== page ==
There are (7) women and (6) men in the photograph. They are all nicely dressed in vintage or early 1900s dresses and suits. They are wearing badges with letters and sashes. Four are holding a staff with different top sections. All of the officers are named on the back of the photo. The back is marked as follows:
The photograph with the mat measures 13-3/4'' x 11-3/4'' The photograph itself measures about 9-3/8'' x 7-3/8''. It appears to be in good condition. The mat board has some cracks That can be seen in the second picture below. Some of those cracks are on the lower right of the photo as pictured.
Below here, for reference, is some background information on the Grange that was found:
''The National Grange of the Order of the Patrons of Husbandry was founded in Washington, D.C. on December 4, 1867, by Oliver Hudson Kelley, a Mason and a clerk with the Federal Bureau of Agriculture, and six other men. Known as ''the Farmer's Masonry,'' the order uses a seven degree ritual system, with signs, passwords, grips, and regalia. Both men and women are admitted, 14 years of age or older as equal members, since Kelley was persuaded by his niece, Caroline Hall, to admit women into the order when it was first founded. The first lodge was Grange No. 1 in Fredonia, NY.æ It was instrumental in passing the ''Granger Laws'' which put an end to various abuses by the railroad industry in the late 1800's.''
''The order uses the Holy Bible in its ritual, which is placed on an altar in the Grange, and 43 passages from the Holy Bible are quoted in the Subordinate Grange's four degrees. The Grange Master administers vows to the candidates in each of the four degrees, and the candidate is hoodwinked in the first degree, showing Masonic influences.''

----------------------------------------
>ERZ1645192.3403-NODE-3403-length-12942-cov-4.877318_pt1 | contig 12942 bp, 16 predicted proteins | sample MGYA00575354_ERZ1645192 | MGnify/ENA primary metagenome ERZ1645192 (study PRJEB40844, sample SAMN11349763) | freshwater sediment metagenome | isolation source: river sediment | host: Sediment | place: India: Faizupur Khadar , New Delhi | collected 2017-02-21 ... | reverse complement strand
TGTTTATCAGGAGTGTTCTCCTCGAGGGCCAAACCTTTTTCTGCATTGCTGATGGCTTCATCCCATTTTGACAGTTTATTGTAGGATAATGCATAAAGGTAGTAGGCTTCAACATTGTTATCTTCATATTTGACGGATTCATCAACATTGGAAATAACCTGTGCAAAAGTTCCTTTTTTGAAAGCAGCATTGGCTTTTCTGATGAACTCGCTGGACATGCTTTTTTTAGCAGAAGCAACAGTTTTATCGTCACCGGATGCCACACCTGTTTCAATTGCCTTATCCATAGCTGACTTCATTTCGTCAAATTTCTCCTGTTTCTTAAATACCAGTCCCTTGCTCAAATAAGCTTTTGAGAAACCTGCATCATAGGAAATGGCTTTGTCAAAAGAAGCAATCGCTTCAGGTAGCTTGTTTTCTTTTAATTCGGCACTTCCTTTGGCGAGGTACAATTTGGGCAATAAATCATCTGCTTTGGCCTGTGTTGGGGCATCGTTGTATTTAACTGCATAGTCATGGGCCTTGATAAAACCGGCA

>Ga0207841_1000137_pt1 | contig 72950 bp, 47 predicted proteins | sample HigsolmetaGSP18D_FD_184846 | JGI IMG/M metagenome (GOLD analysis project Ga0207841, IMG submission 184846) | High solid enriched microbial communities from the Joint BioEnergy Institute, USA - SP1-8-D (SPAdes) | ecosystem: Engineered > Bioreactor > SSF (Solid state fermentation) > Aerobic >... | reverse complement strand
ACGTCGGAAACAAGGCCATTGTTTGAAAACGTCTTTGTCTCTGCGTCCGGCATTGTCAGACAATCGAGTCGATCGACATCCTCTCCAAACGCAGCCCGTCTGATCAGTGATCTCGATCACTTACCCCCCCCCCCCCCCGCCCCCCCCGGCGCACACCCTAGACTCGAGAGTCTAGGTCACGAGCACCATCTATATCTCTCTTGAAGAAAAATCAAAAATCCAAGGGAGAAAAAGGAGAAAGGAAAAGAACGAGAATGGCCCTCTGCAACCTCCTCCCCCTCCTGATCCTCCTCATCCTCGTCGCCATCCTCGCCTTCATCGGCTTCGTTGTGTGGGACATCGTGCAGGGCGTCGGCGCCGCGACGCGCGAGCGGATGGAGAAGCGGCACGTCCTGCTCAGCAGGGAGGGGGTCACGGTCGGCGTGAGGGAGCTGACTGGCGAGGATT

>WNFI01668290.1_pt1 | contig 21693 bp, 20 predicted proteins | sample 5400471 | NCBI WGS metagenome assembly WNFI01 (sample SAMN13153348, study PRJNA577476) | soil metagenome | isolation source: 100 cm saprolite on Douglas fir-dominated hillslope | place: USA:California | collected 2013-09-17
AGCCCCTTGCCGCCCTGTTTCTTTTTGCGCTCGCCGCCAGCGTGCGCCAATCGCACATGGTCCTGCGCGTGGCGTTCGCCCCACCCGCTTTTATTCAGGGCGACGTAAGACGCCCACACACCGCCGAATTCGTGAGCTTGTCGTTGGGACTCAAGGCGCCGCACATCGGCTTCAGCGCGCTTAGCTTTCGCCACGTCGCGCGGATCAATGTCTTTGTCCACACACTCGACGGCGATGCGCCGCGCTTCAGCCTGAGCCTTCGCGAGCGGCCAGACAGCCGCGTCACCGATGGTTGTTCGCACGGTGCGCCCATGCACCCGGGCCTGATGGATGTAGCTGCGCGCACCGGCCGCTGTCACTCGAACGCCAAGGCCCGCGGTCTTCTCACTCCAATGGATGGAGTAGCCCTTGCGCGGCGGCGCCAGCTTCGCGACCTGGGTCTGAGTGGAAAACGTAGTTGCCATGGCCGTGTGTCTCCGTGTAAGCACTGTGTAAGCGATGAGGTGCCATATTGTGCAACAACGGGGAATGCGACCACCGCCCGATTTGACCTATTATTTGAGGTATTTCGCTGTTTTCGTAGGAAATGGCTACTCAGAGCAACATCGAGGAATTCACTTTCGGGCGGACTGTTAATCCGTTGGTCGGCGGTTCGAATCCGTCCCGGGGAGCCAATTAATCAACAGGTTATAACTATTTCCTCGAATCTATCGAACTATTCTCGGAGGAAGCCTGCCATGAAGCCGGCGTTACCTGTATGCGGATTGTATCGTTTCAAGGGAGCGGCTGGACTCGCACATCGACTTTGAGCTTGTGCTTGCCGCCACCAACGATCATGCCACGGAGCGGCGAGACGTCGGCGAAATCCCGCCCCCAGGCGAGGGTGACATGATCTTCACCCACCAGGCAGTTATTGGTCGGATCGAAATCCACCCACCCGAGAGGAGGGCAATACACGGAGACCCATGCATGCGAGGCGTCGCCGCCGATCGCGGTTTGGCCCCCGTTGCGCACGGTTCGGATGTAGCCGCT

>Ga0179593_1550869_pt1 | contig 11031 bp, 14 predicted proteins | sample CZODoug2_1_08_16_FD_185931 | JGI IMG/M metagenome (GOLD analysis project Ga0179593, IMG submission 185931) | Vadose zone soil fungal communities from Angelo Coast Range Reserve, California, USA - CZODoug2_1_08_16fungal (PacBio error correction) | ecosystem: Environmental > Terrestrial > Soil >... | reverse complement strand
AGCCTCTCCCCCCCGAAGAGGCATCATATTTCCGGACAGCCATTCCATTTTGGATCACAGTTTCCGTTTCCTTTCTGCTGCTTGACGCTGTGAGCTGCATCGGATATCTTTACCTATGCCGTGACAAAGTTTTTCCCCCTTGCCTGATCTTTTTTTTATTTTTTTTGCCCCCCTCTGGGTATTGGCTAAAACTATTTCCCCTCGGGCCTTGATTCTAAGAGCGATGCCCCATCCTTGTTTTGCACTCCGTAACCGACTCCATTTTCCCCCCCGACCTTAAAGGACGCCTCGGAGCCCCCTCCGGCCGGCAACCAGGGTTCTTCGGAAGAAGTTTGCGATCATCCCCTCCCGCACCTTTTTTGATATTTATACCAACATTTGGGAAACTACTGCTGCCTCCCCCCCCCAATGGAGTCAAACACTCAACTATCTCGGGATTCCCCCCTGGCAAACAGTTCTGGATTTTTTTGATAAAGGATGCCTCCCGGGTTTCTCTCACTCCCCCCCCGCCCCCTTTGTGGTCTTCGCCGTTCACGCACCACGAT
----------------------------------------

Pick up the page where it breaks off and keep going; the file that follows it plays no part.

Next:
''The county level administers the fifth degree called ''Pomona,'' while the state level administers the ''Flora'' degree. The National Grange administers the Degree of ''Ceres'' or "Demeter" which is exemplified annually. The order forbids alcohol in its meetings, and stresses temperance outside of the Grange.''
''There was a time in the not too distant past when the local Grange Hall was the center of community life in many small towns. It was a place of social gathering, a political rallying point, an economic cooperative, a fraternal order, a service organization and an agricultural forum. It instilled love of God, family and country. It helped farmers band together to protect their mutual interests. And, more than any other institution it embodied an American way of life.''